9) Paper-Pushing School Administrators. We've been playing basketball at 6am at your school for 15 years without incident. Now you tell us we can't play because there's a problem with our paperwork (which we completed online)? Hey Roz, we were here long before you were, and we'll be here long after you're gone. Stop messing with our harmless outlet for exercise and competition before I throw down a sick reverse windmill dunk over that bee-infested bonnet you're wearing.

8) Bored FCPS Higher-Ups. (See number 7 above) Whose bright idea is it to move principals to new schools every year? What happened to the days when principals established themselves in a community and built relationships over time with families, faculty, and the random old guys playing basketball in your gym? Is consistency and stability not a good thing? Sheesh, I didn't think they were serious in 5th grade when they offered us the chance to be "Principal for a Day."

7) Confused Baseball Hall of Fame Voters. Some of the people in the BBWAA must have taken a foul ball to the head. You didn't vote for Greg Maddux? He pitched for 23 years, won 355 games, and had a lifetime ERA (in the steroid era, no less) of 3.16. He won at least 15 games a remarkable 20 years in a row. He faced 20,421 batters in his career, and just 310 of them saw a 3-0 count. He was a pitching savant. The only reason you may not have voted for him is that, a) You doubted he was human, or b) Your pencil lead broke after you cast your vote for Greg Gagne and Jacque Jones.

6) The Wendy's Red-Headed Ad Campaign. I don't know who was in the focus group when they developed this series of unfunniness, but they must have been high on bad chili and Frostys. The new Wendy Girl's smug, fast-food-elitist attitude and lousy jokes really get on my nerves. I'm tuning you out and going to Chipotle, Honey, because there's nothing remotely funny coming from your mouth except fake cheese and a horrible script. You wouldn't make it 15 minutes with Geico.

5) Ben Roethlisberger Rapist Jokes from Steeler Haters. How many ways can you work an insult into his name? Yes, the guy became a caricature of the entitled predatory athlete. Yes, he was a slimeball. His actions were despicable and he deserved more punishment than he got. But he seems to have found his better self and changed his ways. He's married, has a second child on the way, and has been eating humble pie for the past four years. He's a good teammate, kind to the press, and trying hard to restore his image. Last time I checked, King David killed a guy and got a second chance (I could make a Ray Lewis joke here, but I won't because I'm not you). So move on, Hater. The ship of your clever puns has sailed, along with the Ravens receiving corps.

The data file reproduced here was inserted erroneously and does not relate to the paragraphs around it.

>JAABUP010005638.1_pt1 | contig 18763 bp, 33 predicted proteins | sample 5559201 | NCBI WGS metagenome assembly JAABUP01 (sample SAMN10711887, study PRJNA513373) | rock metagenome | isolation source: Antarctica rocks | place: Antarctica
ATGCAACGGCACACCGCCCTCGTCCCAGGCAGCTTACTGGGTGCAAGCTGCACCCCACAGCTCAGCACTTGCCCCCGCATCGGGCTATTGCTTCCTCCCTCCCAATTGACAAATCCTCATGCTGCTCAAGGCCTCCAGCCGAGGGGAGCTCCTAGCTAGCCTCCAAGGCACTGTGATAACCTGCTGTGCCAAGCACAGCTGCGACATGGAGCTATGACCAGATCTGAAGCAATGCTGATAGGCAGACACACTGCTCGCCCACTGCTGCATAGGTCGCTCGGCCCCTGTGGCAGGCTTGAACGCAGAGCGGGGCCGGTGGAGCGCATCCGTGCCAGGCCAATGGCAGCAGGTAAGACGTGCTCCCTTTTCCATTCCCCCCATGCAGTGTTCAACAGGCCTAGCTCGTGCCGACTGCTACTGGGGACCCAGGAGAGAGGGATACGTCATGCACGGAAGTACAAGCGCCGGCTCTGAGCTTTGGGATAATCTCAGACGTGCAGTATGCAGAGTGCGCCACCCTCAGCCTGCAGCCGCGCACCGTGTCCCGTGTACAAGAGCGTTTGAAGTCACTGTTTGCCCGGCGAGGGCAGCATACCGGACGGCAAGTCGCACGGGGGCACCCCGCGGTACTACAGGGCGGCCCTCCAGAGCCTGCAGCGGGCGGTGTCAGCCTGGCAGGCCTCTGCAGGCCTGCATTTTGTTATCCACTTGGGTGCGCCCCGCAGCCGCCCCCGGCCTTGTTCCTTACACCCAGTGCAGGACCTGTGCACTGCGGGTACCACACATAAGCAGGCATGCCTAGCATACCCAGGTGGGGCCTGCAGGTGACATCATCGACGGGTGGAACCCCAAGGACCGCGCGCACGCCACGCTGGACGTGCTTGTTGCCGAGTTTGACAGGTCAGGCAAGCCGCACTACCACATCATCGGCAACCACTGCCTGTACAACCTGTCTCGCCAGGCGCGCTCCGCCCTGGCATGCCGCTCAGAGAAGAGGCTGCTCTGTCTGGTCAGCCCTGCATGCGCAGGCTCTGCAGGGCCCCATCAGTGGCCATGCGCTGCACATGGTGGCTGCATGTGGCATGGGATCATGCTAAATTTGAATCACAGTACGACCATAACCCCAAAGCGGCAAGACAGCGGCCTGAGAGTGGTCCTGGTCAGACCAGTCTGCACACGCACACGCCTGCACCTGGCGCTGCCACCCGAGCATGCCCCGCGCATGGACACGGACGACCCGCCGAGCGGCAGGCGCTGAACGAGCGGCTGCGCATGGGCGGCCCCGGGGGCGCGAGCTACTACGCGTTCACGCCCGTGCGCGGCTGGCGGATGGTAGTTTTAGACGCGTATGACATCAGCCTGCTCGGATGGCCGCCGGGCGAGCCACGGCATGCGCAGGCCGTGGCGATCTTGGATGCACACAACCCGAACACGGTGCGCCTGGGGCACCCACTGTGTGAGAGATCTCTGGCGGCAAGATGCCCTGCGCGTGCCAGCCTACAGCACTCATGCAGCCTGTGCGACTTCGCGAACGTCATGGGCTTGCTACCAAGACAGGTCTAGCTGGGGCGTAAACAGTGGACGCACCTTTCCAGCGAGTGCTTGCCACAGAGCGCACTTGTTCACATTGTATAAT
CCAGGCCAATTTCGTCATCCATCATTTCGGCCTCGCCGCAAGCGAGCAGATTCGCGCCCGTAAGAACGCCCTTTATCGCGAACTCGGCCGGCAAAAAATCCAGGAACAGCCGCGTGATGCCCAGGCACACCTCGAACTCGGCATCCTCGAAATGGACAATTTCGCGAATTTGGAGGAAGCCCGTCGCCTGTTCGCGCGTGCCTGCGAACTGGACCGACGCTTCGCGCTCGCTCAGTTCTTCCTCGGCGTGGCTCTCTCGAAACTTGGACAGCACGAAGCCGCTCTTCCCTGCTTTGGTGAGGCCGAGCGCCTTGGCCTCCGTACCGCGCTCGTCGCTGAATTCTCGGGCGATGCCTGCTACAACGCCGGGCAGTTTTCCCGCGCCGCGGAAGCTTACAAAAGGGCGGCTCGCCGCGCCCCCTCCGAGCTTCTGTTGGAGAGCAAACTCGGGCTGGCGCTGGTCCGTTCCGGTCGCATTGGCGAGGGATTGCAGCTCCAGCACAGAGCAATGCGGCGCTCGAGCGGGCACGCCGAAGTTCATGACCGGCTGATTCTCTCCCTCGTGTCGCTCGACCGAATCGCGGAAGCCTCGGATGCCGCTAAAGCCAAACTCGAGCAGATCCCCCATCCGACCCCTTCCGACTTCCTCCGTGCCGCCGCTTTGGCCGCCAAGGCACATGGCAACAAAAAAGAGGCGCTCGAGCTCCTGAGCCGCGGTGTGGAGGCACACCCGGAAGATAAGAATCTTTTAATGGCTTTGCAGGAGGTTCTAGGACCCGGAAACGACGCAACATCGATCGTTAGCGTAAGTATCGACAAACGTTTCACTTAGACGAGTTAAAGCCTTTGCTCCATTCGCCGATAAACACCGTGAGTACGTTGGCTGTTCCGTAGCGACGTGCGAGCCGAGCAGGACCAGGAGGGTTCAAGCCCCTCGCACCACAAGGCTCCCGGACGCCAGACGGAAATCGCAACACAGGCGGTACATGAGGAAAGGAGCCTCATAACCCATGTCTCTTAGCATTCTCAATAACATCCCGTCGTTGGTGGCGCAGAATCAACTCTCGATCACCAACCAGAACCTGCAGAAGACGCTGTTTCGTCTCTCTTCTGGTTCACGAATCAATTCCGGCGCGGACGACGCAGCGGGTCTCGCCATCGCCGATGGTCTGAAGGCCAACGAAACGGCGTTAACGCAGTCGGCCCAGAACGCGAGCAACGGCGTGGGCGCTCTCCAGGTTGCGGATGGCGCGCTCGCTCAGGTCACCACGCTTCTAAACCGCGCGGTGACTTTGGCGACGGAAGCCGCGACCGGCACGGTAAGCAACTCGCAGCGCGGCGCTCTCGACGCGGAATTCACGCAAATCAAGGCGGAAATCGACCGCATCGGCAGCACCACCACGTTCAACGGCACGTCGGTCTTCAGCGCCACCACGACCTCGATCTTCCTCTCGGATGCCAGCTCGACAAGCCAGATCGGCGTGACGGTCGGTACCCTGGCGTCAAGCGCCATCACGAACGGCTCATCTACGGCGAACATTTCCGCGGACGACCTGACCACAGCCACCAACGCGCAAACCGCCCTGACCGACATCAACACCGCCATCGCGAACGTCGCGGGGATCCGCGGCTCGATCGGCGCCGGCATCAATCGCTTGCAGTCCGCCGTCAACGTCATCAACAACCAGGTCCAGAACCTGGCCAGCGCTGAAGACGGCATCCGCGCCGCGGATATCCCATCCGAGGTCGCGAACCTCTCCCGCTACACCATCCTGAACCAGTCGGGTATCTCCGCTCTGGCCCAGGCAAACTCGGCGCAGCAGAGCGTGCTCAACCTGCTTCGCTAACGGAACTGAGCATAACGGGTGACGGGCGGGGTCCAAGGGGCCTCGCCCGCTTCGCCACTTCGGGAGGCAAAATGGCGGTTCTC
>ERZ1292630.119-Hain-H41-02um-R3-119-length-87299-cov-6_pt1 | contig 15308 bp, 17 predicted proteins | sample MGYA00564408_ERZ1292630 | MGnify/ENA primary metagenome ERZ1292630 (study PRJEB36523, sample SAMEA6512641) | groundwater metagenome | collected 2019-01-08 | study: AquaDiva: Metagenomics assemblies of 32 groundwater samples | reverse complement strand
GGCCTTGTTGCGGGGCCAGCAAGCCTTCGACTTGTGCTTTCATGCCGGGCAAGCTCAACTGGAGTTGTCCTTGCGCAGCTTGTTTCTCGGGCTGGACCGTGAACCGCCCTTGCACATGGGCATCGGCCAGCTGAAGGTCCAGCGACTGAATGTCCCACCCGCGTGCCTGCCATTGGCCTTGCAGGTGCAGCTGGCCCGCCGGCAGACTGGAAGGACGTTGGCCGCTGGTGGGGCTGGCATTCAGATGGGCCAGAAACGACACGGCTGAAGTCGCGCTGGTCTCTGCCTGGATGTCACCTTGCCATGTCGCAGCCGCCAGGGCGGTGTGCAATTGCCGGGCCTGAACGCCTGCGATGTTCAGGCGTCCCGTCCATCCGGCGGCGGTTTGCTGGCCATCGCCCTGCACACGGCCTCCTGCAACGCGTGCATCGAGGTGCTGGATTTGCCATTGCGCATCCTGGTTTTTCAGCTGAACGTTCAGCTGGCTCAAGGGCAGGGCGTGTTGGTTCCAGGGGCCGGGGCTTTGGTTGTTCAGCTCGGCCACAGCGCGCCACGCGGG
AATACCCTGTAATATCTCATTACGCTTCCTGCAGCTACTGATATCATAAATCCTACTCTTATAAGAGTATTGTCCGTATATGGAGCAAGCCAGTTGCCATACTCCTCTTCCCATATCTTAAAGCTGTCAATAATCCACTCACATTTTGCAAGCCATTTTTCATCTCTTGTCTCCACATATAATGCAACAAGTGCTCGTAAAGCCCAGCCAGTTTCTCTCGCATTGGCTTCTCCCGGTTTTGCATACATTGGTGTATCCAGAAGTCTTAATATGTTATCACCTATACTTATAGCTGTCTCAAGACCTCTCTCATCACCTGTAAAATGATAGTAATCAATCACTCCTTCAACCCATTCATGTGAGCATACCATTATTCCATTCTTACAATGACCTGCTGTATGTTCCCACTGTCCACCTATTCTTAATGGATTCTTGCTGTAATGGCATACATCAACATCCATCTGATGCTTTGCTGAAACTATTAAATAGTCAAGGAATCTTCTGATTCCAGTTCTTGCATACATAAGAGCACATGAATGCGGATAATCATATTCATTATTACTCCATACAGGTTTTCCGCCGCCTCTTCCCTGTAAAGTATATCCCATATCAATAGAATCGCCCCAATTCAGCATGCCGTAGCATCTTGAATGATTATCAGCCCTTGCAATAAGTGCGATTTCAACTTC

4) Dr. Kevin Hornsby, MD. If you listen to Sports Talk 980 out of DC, you'll know who I'm talking about. It's the local radio version of the awkward moment when you are watching football with your teenage son and your Presbyterian mother, and the "double bathtub in the backyard" and "men at the age to get things done" commercials come on. "If you are a man, listen to me," Dr Hornsby implores. "I'm so sure you'll have a positive reaction to the medication, right here in my office, that if you don't, you'll pay nothing, guaranteed." Holy Eiffel Tower, who wants that? A positive reaction right there in the office? With people watching? Isn't that the nightmare of every boy who's ever had a sports physical?